ing, thereby minimizing the inherent free wheel
tendency of this type of instrument and improving
its follow-up characteristic to winds of decreasing
velocity. The transient responses of the braked
and free rotor to step function air velocity changes
are deduced, and calibration and loading curves for
a particular model are given.



N-32870

Royal Aircraft Establishment (Gt.Brit.)
A RANGE OF 50 C/S TRANSDUCTORS. A. G.
Milnes and W. N. Corn. April 1954. 23p. diagrs.,
3 tabs. (RAE Tech.Note EL.64)

Design details are given for twelve 50 c/s trans-
ductors covering a power range up to 200 VA at the
limit of linear response. The cores used are of
Mumetal or H.C.R. laminations or Hipersil C-cores
and the voltage range is 13, 25, 50, 115, 240 and
420 V (rms). Nondimensional transductor charac-
teristics are obtained from the performance curves
of these units and applied in a design example.



N-32871'

Royal Aircraft Establishment (Gt.Brit.)
DEVELOPMENT OF A VERY QUICK ACTING
ELECTRO HYDRAULIC VALVE. F. W. Read.
June 1954. 12p. diagrs., photo. (RAE Tech.Note
LAP 1030)

A quick acting hydraulic "on-off" valve was re-
quired by Aero Department, R.A.E. as part of ex-
perimental equipment to limit the stresses in the
tail structure of an aircraft fitted with a powered
elevator control and a "g" restrictor. In the first
place a "Dowty" type valve was modified and an
"on-off, cycle was completed in 45 milliseconds at
700 psi. Flight trials, however, indicated that a
shorter operating time was necessary and this note
describes a new design in which full hydraulic
pressure operates the valves to both "close" and
"open" position. A notable improvement in operat-
ing times, in rig tests at 450 psi, was shown by the
valve "closing" or "opening" in 6 to 7 milliseconds.


N-32876*

Aeroplane and Armament Experimental Establish-
ment (Gt. Brit.) AN ANALYSIS OF THE LONGITU-
DINAL STABILITY AND CONTROL OF A SINGLE
ROTOR HELICOPTER. F. O'Hara. July 16, 1954.
25p. diagrs. (AAEE/Res/280)

The general theory of longitudinal stability and con-
trol for a single rotor helicopter is presented in a
form similar to that for fixed wing aircraft. It is
shown to be possible to establish for the helicopter
in forward flight, in the same way as for fixed wing
aircraft, stick fixed static and maneuver margins,
on which the stability and handling qualities depend
to a marked extent. Extension of the theory is
required for stick free longitudinal stability and also
for rotor wing combinations and tandem rotor
helicopters.



N-32877*

Royal Aircraft Establishment (Gt.Brit.)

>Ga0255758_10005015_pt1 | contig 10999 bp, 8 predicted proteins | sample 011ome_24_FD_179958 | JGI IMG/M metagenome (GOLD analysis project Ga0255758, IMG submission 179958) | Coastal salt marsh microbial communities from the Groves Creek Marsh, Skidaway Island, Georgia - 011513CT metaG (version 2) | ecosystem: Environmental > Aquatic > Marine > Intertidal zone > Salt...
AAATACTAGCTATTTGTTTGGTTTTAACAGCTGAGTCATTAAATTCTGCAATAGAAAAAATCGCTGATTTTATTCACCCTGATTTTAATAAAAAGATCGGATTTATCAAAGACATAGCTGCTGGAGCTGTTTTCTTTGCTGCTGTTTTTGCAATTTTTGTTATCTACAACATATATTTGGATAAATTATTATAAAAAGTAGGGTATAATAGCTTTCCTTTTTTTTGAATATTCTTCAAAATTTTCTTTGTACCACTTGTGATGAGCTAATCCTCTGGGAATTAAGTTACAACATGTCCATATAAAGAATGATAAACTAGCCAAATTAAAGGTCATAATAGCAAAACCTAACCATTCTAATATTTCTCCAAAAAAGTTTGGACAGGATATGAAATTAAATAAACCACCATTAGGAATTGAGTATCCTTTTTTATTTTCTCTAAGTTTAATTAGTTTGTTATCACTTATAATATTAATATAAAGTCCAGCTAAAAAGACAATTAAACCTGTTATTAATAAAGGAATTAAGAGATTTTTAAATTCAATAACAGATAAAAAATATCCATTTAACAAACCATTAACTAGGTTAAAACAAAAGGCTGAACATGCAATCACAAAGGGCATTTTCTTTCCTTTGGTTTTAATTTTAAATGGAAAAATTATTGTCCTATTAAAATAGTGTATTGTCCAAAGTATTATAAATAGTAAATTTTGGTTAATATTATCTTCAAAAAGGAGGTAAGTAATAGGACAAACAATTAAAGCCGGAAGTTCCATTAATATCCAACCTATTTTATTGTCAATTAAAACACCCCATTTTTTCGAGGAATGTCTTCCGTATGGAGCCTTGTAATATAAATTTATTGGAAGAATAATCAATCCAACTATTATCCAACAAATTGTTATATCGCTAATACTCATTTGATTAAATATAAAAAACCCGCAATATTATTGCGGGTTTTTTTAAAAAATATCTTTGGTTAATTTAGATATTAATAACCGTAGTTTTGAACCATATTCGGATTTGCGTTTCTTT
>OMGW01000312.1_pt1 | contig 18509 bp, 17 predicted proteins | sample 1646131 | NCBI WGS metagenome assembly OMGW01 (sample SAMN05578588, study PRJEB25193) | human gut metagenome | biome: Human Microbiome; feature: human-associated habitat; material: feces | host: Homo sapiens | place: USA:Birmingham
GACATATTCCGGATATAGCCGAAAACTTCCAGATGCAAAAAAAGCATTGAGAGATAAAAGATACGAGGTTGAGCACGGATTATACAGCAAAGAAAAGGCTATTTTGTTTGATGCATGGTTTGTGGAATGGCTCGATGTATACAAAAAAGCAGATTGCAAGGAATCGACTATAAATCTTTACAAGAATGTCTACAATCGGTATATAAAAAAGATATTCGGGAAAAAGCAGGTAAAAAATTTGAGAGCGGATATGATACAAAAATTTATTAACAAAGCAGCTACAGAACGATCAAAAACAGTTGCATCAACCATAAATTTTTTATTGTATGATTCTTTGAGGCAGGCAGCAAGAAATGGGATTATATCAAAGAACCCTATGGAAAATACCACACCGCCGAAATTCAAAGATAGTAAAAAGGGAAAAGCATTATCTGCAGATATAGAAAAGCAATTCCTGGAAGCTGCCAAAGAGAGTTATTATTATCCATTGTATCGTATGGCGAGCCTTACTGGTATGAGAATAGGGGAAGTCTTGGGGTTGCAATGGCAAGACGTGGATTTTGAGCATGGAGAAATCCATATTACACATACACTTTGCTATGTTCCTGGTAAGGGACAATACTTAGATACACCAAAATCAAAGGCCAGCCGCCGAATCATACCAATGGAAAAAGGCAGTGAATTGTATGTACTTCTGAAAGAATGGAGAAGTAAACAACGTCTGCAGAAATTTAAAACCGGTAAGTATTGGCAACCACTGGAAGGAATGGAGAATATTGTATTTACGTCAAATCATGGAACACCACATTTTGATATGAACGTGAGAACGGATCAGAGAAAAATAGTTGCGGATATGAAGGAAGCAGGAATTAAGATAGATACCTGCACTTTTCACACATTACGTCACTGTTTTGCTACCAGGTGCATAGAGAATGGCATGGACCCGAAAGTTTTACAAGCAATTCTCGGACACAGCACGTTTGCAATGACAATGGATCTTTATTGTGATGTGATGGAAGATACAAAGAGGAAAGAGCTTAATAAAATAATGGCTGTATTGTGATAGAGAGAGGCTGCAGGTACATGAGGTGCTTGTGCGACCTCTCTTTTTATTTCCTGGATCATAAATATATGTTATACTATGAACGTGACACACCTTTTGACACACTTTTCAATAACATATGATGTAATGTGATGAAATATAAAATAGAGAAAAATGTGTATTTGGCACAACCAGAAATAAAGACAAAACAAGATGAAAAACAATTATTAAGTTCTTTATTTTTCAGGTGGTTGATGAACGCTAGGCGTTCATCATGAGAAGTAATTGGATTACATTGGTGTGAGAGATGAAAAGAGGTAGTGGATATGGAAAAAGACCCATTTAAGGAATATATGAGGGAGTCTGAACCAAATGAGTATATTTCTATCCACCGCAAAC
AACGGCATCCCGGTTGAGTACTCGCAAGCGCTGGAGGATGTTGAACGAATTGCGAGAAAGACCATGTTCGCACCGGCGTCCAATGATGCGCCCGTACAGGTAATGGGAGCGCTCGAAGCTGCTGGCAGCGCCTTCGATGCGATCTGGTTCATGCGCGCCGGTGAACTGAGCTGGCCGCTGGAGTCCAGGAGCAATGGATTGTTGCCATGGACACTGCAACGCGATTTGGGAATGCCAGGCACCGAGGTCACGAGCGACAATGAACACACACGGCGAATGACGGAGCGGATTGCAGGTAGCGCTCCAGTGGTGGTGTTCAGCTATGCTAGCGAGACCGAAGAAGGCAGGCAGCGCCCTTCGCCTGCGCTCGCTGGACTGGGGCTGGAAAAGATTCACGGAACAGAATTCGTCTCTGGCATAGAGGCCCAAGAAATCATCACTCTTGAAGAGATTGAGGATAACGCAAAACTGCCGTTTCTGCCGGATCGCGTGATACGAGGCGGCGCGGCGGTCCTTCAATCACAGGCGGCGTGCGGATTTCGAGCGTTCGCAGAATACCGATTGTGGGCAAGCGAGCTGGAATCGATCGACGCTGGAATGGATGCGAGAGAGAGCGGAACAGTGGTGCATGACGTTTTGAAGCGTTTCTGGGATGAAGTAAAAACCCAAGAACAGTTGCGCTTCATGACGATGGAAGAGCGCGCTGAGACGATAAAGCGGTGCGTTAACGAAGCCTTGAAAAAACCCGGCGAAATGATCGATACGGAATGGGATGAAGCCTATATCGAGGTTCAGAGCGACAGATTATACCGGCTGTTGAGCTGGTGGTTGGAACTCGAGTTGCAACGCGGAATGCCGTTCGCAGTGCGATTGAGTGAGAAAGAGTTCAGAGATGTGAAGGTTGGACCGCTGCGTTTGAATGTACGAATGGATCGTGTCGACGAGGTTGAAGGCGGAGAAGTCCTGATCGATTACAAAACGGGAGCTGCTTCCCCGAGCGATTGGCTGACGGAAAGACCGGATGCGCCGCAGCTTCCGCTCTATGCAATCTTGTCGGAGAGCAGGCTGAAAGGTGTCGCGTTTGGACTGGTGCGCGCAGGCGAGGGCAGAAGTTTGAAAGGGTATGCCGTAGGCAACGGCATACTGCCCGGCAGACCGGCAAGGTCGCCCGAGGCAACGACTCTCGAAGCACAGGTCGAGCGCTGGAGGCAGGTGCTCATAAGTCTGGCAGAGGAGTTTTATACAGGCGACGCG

INTENSITY/TIME CHARACTERISTICS OF THREE
EMITTED WAVEBANDS IN A CAPACITOR DIS-
CHARGE THROUGH XENON. R. L. Aspden. May
1954. lOp. diagrs., photos. (RAE Tech.Note
Instn.139)

Intensity time oscillograms, recording the lumi-
nous emission obtained when a capacitor is dis-
charged through gas or vapor, conceal any time
factor which may be related to specific frequencies
or wavebands. The preliminary investigation de-
scribed herein shows that in the case of a low
pressure xenon filled tube, flashed at normal load-
ing, both the time to peak intensity and the pulse
duration are functions of frequency. Although the
light is a source of continuously varying spectral
quality the composite nature of the flash suggests
that for a very limited period during discharge the
emission may approach blackbody radiation. A
method whereby this period may be located and
used to obtain the optimum reproduction in color of
a high speed transient is outlined. Details are
given of the equipment used in the present tests,
together with intensity/time curves of three re-
corded wavebands covering the visible spectrum.





N-32889*

Aeronautical Research Council (Gt.Brit.)
A VARIABLE INDUCTANCE ACCELERATION
TRANSDUCER. H. K. P. Neubert. 1954. 19p.
diagrs., photos., 2 tabs. (ARC CP 169)

The acceleration transducer described has been
designed as a general purpose transducer for the
measurement of vibration and the resonance testing
of aircraft on the ground and in flight. The two
ranges of t3g and 9g, with cutoff frequencies at
70 c/sec and 100 c/sec respectively, will cover the
most common magnitudes of vibration amplitudes
and frequencies in these applications. It is designed
for use with a carrier bridge amplifier and galvanom-
eter recorder, providing a frequency range of zero
to about 100 c/sec.









N-32890*

Aeronautical Research Council (Gt.Brit.)
THE RAPID, ACCURATE PREDICTION OF
PRESSURE ON NON-LIFTING OGIVAL HEADS OF
ARBITRARY SHAPE, AT SUPERSONIC SPEEDS.
B. W. Bolton-Shaw and H. K. Zienkiewicz, English
Electric Co., Luton. 1954. 58p. diagrs., 3 tabs.
(ARC CP 154)

Five methods are developed for determining the
pressure distribution on an arbitrary, pointed, con-
vex axisymmetric head shape, of which the ordi-
nate and its first three derivatives are everywhere
continuous. When the geometric details are speci-
fied, the time required to pressure plot a head shape
is from 20 minutes to 3 hours. The methods were
checked in five trial cases against accurate pressure
distribution, obtained by using van Dyke's second
order theory, and generally gave very good agree-
ment. The best method to use of the five depends
upon head shape and on the speed and accuracy
required.



N-32891 *

Aeronautical Research Council (Gt.Brit.)
THE TECHNIQUE OF FLUTTER CALCULATIONS.